Drivers put into perspective

I moved to Grand Cayman from the USA in February of 2008.

That is the month that I married a beautiful lady who has Caymanian Status and has lived here for years. I subsequently attained my Permanent Residency and enjoy island living immensely.

During the 50+ years prior to my arrival in Cayman, I managed to drive over 2 million miles in the continental US and most of southern Canada. For a number of years I was a long haul truck driver and moved a variety of commodities across North America. I relate this history to qualify the rest of this writing.

The one thing that life on Cayman does not satisfy is the ability to hit the open road and drive non-stop, at 70 or 80 miles per hour, for hours. Of course, my native Texas offers the wide-open spaces and I must depend on infrequent trips there to fulfil my yen for the road.

I have complained about Caymanian drivers since I moved here. I realise that I have made my share of mistakes in my attempt to learn to drive on the ‘wrong’ side of the road. Fifty years of habit is very hard to overcome. The failure of island drivers to properly signal lane changes, stopping through traffic to allow a vehicle to cross to the opposite lane, and stopping on the street or road to discharge a passenger or talk to a friend are all actions that I have had to learn to abide. But, Caymanian drivers take heart! You have just received a reprieve!

My wife and I just returned from a trip to Egypt. We visited pyramids, temples, and museums and learned much about the ancient civilisation that flourished along the Nile River. That’s another story. This is about the drivers in Cairo. Cairo, Egypt’s capital, is a city of about 18 million inhabitants, located at the south end of the Nile Delta. It appears that at least half of the population owns a car. The other half uses public transportation.

Our complete amazement and the realisation that Caymanian drivers might not be so bad, after all, came from the bus trips that our group made as we visited different parts of the city.

Imagine the Linford Pierson highway at 7.45am filled with traffic, as normal, but with three lines of cars crammed into the space now used by one line. Each driver seems hell bent on pushing every other vehicle out of his way. Horns are blowing as drivers signal each other of moves or maybe just to join the horn chorus. Suddenly, the oncoming lane has no traffic moving away from George Town. Vehicles in the inbound direction fill the space and now there are six lines of cars moving toward the west. Taxi drivers, who always seem to be in a hurry, are on the gravel shoulders attempting to move ahead of everyone else. Amazingly enough, no accidents occur but, the horns never stop and it would be next to impossible to wedge a phone book between cars, side-to-side or end-to-end, as they move along.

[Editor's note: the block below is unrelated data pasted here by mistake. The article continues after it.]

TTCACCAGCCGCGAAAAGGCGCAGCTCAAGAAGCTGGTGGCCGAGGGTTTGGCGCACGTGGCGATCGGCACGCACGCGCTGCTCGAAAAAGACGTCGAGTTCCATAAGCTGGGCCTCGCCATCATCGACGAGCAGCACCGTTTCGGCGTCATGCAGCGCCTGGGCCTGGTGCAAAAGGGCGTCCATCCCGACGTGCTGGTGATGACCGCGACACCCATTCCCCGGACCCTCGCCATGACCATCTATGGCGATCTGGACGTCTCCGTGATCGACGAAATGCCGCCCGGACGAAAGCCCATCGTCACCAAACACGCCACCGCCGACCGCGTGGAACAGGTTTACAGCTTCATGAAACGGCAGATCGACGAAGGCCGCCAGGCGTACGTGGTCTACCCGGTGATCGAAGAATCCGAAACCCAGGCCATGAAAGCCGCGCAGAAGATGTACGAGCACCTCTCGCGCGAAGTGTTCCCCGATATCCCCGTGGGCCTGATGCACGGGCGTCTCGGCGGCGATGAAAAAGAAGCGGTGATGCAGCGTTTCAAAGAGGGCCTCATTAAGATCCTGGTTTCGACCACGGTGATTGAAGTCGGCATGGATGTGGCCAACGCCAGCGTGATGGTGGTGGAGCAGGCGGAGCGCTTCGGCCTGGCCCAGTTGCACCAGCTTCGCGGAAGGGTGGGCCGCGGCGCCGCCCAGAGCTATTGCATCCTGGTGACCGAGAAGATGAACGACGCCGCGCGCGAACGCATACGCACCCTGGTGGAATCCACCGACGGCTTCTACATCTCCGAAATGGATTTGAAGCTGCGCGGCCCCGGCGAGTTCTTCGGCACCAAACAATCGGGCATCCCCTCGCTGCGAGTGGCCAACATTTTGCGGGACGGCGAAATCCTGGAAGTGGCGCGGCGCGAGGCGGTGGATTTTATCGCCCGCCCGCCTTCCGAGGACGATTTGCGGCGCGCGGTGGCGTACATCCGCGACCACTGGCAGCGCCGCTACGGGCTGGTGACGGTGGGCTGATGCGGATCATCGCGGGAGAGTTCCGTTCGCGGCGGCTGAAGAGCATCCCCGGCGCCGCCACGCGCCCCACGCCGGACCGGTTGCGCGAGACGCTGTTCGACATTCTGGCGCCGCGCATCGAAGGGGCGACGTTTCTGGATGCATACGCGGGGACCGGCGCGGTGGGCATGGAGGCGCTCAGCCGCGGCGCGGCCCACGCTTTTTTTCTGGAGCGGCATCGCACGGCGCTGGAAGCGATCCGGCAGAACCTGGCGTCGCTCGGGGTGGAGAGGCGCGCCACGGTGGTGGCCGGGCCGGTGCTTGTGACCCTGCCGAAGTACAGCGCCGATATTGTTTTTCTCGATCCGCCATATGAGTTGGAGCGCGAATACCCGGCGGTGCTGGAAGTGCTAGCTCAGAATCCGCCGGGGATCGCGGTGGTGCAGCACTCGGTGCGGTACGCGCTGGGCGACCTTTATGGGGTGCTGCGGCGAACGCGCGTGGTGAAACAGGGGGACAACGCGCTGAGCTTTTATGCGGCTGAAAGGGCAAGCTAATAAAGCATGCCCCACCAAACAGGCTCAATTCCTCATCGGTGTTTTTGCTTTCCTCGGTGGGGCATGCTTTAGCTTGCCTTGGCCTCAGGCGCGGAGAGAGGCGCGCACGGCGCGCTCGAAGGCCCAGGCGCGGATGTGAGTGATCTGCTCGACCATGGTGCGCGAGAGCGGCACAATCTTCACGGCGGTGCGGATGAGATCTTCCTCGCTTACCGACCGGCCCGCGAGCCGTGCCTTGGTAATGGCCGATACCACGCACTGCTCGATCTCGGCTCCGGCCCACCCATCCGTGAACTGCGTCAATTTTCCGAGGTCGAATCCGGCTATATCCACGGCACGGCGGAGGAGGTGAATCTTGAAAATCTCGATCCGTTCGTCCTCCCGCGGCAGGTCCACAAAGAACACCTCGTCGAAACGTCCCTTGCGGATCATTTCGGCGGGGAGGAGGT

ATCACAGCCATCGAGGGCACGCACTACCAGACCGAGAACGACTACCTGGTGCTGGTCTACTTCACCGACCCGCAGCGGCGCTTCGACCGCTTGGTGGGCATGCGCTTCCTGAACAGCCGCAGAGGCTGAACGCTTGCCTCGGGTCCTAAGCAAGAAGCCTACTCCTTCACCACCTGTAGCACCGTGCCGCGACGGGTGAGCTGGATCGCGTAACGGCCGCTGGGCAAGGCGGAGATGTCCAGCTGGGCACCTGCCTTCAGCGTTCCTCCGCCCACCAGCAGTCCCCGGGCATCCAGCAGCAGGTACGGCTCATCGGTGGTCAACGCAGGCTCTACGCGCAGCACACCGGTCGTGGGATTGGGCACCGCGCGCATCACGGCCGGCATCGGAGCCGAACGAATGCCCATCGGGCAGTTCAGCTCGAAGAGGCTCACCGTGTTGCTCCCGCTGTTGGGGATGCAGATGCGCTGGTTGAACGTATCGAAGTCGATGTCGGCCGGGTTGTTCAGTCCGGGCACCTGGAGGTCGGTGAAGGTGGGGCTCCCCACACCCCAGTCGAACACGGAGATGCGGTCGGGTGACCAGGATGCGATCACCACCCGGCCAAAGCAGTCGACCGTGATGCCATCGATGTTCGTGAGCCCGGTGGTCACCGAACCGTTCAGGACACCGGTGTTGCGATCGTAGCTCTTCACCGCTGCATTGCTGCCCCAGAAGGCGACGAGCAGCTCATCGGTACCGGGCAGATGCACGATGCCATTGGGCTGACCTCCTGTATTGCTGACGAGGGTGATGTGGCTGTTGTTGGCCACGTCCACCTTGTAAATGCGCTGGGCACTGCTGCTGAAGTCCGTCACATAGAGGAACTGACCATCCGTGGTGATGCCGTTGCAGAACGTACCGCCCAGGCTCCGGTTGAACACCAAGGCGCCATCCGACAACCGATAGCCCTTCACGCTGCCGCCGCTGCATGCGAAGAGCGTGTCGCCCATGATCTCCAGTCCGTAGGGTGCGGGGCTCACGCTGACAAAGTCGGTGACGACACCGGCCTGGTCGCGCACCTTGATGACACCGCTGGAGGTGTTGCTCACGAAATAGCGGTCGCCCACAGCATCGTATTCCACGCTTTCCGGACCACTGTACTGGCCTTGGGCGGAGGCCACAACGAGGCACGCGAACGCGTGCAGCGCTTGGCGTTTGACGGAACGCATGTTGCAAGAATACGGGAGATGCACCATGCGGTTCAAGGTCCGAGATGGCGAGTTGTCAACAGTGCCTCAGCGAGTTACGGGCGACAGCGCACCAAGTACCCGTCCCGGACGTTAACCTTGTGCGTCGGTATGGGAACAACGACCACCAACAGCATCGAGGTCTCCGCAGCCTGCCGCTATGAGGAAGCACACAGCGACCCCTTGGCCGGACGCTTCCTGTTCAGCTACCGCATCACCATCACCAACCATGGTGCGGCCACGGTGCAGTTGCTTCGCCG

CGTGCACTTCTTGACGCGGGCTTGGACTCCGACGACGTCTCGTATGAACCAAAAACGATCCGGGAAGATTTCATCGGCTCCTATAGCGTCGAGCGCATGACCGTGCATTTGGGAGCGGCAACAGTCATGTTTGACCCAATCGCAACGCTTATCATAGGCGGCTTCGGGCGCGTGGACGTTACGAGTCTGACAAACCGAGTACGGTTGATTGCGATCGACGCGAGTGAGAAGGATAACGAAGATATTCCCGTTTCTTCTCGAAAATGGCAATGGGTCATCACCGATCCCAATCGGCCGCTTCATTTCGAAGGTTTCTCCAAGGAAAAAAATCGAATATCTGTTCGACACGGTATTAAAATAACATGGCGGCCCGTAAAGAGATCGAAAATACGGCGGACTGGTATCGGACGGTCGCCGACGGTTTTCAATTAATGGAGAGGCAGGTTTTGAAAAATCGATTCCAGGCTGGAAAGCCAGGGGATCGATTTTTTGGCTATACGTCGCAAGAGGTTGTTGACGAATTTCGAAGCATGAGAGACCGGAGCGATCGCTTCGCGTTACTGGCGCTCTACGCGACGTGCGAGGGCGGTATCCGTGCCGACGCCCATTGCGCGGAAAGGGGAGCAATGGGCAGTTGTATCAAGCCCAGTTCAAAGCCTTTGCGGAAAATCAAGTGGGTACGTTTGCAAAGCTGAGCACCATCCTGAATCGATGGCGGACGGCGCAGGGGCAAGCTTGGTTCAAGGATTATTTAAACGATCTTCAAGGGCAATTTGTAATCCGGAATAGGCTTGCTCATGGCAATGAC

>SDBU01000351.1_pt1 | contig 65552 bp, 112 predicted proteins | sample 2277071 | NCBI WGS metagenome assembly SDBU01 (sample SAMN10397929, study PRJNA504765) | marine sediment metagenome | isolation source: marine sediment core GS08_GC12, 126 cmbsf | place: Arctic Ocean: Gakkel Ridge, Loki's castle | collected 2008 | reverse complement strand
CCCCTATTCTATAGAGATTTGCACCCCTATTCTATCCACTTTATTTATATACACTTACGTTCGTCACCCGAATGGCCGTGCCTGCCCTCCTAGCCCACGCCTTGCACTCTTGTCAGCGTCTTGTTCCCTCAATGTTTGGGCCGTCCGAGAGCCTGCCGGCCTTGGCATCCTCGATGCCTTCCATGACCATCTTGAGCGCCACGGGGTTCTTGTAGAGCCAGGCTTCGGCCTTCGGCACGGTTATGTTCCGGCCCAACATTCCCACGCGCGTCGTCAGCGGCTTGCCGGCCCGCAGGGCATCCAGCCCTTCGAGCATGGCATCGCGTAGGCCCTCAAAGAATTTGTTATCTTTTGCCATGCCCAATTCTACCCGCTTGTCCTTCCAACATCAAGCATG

If you can picture the preceding situation, you have a small idea of the amount of traffic and its movement in the city. This scenario exists on city streets crowded with pedestrians, who cross streets without the aid of traffic lights, and on controlled access highways. Traffic signals are only suggestions and are seldom set for more that just blinking caution lights. Only intersections with police officers or military personnel directing traffic merited enough attention for a stop. Buses stop in traffic lanes to discharge and load passengers. The disruption causes more horn blowing and merging vehicles as drivers attempt to move past. Add to this motorized melee a very large amount of animal traffic. There are camel riders, donkey riders, donkey pack trains, and donkey carts that are moving agricultural products and merchandise around the city. If my description gives the idea of total bedlam, that is how it appears to a tourist. We only saw one auto accident in the two weeks that we were there. I am sure that there were others, we were just not aware.

I am sure that as my Egypt experience fades I will complain to myself more often about driving in my adopted home. A trip to Texas now and then will also aid in satisfying my need for speed. I enjoy the sun and the sea here in Cayman and I enjoy a top down trip across the island in my Miata from time to time.

So, take heart Caymanian drivers, I will not be so quick to criticise or complain, for a while, at least.

Randy Kinsey